We attended the Limousin Society show and sale at Carlisle in October, and managed to secure a bull for very reasonable money (2,800 gns). The animal has a fair bit of scale and good length, and was one of the few on the day with good EBV figures for calving ease.

I fear there is a danger that some of the breeders of bulls are forgetting why the Limousin breed has gained popularity over the years, as they chase other attributes and prize tickets.

Through the summer we also managed to buy a couple of pure, young Limousin cows with calves at foot. One came with a heifer calf (which may be retained for breeding) and is back in-calf to Lodge Hamlet, a renowned, easy calving Limousin bull. The other has a bull calf at foot. The calf looks nothing special at the moment, but will be reared naturally and allowed to develop. Hopefully, it might yet make the grade as a stock bull.

These purchases mark a return to a previous policy, which unfortunately has slipped, of breeding future stock bulls for home use while also improving the quality of the stock on the farm.

For too long I’ve allowed the process to be dominated by budgetary constraints, but I’ve now reminded myself of the mantra – if you’re spending your life working with something, you may as well work with something you like.

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‘Where there’s livestock, there’s deadstock’ applies equally to machinery

A warm May has made for excellent growth rates at Balgray.

Highland show members area ready for 2020
RHASS announced plans for a £5m new members area at Ingliston.

The Royal Highland and Agricultural Society of Scotland (RHASS) has announced details of a £5m building to be the new members’ area and a year-round flexible event space. Construction firm Robertson has been named as the builder for the 3,000 sq m facility. Construction will begin in February 2019 and will be completed in time for the 180th Royal Highland Show in June 2020.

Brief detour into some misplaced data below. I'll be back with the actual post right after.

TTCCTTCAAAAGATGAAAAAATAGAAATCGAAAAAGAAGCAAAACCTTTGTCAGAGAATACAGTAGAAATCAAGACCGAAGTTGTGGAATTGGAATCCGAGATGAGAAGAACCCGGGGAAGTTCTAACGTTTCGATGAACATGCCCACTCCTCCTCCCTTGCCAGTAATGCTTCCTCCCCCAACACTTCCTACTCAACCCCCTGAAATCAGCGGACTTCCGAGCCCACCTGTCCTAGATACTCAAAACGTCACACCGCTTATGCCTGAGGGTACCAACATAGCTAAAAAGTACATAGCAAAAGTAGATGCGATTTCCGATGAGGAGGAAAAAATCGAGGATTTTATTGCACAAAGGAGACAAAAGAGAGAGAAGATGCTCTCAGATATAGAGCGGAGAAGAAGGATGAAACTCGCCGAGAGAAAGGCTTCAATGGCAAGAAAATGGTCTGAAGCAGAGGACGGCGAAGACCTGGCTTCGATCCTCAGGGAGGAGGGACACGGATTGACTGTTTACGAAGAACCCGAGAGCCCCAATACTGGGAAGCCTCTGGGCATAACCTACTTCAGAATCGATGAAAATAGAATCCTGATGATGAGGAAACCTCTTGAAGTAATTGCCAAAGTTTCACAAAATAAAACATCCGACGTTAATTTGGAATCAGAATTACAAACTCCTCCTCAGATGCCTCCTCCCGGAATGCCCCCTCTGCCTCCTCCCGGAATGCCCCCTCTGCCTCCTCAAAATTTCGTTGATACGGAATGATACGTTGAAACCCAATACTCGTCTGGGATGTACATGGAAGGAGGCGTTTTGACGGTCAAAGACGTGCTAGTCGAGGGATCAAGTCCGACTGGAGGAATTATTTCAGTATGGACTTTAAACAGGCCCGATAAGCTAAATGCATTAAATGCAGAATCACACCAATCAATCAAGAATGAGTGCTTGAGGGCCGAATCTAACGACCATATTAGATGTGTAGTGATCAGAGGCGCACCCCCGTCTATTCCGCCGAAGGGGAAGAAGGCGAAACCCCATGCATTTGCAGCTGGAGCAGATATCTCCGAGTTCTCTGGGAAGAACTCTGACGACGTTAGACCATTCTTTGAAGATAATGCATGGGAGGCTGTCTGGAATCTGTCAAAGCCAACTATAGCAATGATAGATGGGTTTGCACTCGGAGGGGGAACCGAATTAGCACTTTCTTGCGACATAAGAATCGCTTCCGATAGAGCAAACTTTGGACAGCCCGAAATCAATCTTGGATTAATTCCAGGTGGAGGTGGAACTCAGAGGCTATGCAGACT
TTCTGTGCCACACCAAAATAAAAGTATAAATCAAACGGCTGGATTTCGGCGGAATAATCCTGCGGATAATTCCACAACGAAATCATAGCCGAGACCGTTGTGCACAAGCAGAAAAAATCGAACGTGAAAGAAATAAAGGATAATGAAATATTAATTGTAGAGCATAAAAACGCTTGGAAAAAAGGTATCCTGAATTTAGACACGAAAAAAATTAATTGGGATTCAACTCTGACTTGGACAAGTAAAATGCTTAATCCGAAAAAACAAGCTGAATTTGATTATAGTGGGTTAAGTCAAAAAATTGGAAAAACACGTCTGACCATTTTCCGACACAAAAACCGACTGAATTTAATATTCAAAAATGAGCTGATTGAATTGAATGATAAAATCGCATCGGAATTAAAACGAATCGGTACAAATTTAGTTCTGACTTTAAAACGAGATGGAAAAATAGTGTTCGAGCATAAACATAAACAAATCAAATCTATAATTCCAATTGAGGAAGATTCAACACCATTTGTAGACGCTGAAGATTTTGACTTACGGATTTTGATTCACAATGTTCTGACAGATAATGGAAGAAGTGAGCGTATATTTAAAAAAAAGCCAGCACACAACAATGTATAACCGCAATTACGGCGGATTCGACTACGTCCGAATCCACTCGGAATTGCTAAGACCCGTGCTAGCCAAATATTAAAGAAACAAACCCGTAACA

Scottish view: beef price fear grows
Farmers Journal Scotland editor John Sleigh gives his take on the market this week.

Another difficult week for beef producers, as the reported steer price dipped to £3.78/kg for an R4L, down 2p. Cows were back 4p/kg to £2.43/kg for an O+4L.

Historically, cow prices should have stopped any seasonal decline by now, but prices continue to dip. Only 2015 is similar, when price slipped until mid-December for cow and clean beef. A strong supply of manufacturing beef will help prevent the cow price from rising quickly.

Many farmers feel cow numbers are dropping as herds look to remove all passengers this winter and avoid expensive feed bills.

However, the cows are not being killed in Scotland. There has been a sharp decline in cows processed north of the border, with numbers down on the year in 15 out of the last 16 weeks.

Total volumes of cows processed between August and October were back 16% on the year.

Numbers of cows processed continue to decline through November, with 14.9% less cattle.

However, the cow kill in England has risen 11 consecutive months to October 2018.

So it could be a case that the lack of a cow premium in Scotland is pushing them south and sucking clean beef up.

Positive lamb trade

Lamb prices jumped at the marts this week by an average of 8p/kg to £1.81/kg for medium weight lambs, as over 16,000 were sold.

Continental store lambs were making on average between £50 and £65/head, cheviots averaged £50/head and Blackfaces sold for between £40 and £60/head.